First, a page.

I am grateful for the opportunity to bring this Adjournment debate to the House, especially on this important issue: care of older people in Mid Ulster. Indeed, I want to thank colleagues for their grace in allowing me to move the debate to today following the passing of my grandmother a fortnight ago. While the topic was not raised with my grandmother in mind, the care that she received both at home from her family members and from a great team of domiciliary carers, who called at her home regularly, certainly informed me of many issues and concerns on this matter.
Our older people are some of the most vulnerable people, both in Mid Ulster and throughout Northern Ireland. Some are cared for in residential homes, some by carers and some by family members. We have all been made aware of the problems faced by older people, especially through the stories of those who have come into our constituency offices. The patients for whom Westlands care home in Cookstown is their home, like so many others in so many other statutory care homes across Northern Ireland, know all too well about the impending closures and what that will mean for them. I presented a petition to one of the Minister's predecessors in July 2013, signed by almost 5,000 people from Mid Ulster who called on him not to close Westlands care home. The following consultation on care home provision in the Northern Health and Social Care Trust has closed for responses, but I wonder if those responses will make any difference to the outcome for residents who call places like Westlands home.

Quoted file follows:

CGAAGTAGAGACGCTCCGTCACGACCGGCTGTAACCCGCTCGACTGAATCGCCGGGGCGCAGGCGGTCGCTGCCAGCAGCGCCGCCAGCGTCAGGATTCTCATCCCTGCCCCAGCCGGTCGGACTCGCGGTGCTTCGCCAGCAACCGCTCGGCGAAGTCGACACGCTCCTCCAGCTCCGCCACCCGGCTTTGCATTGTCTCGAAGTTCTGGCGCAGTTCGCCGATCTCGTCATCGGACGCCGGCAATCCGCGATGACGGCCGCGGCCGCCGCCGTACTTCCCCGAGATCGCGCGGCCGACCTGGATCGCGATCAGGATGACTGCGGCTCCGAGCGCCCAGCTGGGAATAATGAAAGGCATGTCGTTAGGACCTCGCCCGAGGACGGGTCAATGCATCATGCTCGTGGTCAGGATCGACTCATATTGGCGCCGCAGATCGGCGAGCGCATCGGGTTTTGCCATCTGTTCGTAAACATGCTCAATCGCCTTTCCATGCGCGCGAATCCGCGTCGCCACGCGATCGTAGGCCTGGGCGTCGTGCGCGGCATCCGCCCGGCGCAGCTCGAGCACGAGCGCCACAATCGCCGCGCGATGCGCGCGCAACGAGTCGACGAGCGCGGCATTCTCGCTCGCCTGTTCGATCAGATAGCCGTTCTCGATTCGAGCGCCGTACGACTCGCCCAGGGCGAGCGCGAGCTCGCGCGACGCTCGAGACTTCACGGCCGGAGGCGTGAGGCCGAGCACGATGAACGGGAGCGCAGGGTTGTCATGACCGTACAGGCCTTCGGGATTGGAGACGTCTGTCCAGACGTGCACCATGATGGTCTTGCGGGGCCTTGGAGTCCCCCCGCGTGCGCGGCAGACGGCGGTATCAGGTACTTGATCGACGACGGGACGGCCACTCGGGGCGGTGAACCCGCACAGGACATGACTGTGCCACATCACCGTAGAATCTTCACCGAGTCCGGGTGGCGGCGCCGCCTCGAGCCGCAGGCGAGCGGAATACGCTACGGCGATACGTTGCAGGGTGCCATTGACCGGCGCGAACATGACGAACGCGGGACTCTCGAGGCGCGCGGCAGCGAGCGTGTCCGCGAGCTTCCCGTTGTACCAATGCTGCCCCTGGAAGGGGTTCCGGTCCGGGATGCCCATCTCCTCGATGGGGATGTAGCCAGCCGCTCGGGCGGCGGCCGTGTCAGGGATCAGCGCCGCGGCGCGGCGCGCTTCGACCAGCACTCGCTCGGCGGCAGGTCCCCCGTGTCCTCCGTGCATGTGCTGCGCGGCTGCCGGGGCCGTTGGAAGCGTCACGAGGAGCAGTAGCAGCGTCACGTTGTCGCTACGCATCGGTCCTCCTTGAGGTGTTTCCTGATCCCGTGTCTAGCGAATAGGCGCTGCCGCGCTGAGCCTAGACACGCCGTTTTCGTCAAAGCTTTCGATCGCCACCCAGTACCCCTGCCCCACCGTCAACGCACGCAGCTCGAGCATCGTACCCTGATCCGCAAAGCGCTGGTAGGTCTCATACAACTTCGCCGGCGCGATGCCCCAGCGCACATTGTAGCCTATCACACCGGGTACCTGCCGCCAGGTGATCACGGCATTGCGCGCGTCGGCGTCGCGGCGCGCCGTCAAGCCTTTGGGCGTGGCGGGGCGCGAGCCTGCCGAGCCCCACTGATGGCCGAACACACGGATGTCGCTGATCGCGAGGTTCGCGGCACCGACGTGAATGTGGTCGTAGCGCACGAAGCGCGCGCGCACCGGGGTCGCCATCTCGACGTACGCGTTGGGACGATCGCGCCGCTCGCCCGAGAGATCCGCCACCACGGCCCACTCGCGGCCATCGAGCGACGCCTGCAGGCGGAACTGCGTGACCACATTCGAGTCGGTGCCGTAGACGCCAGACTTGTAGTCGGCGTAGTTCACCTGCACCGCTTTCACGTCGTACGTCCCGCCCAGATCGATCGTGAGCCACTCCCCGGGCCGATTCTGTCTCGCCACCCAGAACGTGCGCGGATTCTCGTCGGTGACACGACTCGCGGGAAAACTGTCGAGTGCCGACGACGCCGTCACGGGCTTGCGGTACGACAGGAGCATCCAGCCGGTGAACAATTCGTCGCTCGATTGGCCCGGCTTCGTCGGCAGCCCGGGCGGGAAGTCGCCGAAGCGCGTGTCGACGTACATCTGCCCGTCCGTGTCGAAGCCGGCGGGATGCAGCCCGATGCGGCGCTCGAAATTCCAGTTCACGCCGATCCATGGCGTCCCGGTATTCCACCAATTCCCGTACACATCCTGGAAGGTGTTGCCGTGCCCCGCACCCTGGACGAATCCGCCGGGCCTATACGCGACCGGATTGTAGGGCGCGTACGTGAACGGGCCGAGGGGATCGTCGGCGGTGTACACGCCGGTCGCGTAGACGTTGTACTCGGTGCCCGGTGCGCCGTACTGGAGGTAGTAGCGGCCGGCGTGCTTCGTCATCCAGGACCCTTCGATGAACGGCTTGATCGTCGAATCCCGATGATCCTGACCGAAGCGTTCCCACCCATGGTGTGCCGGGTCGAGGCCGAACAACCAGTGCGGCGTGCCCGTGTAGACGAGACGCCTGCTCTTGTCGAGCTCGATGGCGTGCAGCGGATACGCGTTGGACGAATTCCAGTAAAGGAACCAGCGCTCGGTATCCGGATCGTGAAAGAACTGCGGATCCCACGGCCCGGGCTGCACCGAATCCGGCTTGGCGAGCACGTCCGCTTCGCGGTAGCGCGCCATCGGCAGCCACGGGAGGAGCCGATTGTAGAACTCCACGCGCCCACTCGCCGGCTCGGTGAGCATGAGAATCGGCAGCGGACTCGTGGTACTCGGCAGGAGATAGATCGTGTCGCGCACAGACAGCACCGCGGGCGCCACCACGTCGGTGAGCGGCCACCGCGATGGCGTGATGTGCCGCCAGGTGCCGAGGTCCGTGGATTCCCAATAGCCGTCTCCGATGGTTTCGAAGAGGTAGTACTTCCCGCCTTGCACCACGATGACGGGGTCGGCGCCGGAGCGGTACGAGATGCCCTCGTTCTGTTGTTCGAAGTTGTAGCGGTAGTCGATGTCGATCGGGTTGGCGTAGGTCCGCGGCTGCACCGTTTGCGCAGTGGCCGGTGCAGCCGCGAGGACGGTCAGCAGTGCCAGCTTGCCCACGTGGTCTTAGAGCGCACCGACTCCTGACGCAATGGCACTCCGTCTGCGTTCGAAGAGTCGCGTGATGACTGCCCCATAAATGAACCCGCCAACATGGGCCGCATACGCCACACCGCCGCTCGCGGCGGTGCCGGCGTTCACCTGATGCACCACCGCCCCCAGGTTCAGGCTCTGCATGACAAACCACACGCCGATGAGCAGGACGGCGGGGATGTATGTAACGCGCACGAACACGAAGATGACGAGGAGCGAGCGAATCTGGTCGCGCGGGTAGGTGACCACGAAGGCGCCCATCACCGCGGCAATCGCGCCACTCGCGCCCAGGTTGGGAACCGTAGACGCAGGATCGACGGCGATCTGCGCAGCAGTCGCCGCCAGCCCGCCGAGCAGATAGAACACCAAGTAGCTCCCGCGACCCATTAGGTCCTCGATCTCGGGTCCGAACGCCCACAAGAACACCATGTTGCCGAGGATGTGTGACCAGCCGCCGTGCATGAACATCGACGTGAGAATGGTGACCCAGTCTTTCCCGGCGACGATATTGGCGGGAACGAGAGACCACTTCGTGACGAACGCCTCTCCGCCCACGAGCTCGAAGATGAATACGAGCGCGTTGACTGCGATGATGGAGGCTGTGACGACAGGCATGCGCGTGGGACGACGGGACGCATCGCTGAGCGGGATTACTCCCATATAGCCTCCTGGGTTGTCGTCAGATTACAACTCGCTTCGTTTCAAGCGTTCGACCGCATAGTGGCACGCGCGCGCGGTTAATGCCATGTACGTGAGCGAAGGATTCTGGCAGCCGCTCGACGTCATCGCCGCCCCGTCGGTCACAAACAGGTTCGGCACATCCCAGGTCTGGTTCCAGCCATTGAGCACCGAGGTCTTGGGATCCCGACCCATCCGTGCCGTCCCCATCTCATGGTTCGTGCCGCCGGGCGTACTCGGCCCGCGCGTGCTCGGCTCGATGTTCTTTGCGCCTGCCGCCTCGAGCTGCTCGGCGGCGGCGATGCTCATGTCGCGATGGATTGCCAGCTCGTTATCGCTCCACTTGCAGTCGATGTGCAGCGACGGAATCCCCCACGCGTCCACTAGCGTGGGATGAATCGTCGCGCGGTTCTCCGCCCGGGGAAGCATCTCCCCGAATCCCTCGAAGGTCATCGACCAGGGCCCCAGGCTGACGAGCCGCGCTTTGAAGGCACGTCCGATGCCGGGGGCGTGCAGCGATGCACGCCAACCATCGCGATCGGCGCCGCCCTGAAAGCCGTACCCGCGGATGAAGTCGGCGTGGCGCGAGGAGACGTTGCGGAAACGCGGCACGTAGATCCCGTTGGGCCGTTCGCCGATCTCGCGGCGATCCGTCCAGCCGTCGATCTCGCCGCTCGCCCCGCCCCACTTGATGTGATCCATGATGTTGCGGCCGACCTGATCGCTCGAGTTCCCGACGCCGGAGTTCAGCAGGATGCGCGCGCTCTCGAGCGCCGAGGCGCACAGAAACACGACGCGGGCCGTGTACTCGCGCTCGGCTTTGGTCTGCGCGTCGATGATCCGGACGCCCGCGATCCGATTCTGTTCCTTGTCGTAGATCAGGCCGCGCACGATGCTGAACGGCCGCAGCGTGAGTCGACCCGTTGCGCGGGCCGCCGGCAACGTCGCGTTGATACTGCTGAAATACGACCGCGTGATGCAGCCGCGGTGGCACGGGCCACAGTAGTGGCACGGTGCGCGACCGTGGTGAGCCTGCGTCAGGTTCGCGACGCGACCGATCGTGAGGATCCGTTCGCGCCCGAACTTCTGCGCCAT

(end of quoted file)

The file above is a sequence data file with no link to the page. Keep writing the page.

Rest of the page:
I was disappointed that the Minister refused to meet me on this issue. It would have been an opportunity to discuss the concerns of people in the area and the reality on the ground. We know that he was consulting to make Westlands care home into a community hub, despite much protest against that. I wonder whether that idea is going ahead following this consultation. If so, what exactly will that entail? How will that continue to help the older people in Mid Ulster? Those are questions that remain unanswered.
The problems are not confined to residential care homes under the control of the Minister. No, care homes in the private sector are also crying out for help due to a lack of nursing staff being trained, which is causing them great difficulties. Indeed, in the news this afternoon, we heard of seven care homes closing across Northern Ireland.
As the managing director of one private care home in Mid Ulster who contacted me said:
"There are critical shortfalls [in nursing staff] and unless this is made a priority by the Assembly in terms of future planning and funding, it will undoubtedly result in a much greater crisis."
One would imagine that, with the crisis threatening to develop further, the Minister would seek to address the problem by working with Executive colleagues to find a solution. When I asked the Minister in a question for written answer to detail discussions that he had with the Employment Minister regarding the number of nursing places at universities and colleges, he stated:
"Responsibility for the commissioning of student nursing places in Northern Ireland is entirely a matter for my Department therefore no discussions have taken place with the Minister for Employment and Learning."
The Health Minister, therefore, admits sole responsibility for the lack of numbers and student nurses coming through.
The problem is also being felt in the domiciliary care sector, where there is a severe lack of care staff to fulfil the needs of older people throughout Mid Ulster. The Commissioner for Older People for Northern Ireland recently published a report on 'Domiciliary Care in Northern Ireland'. In the report, she noted:
"there are high levels of inconsistency in the planning and delivery of services across Northern Ireland."
She also noted that receiving good quality domiciliary care in Northern Ireland has been become a "postcode lottery".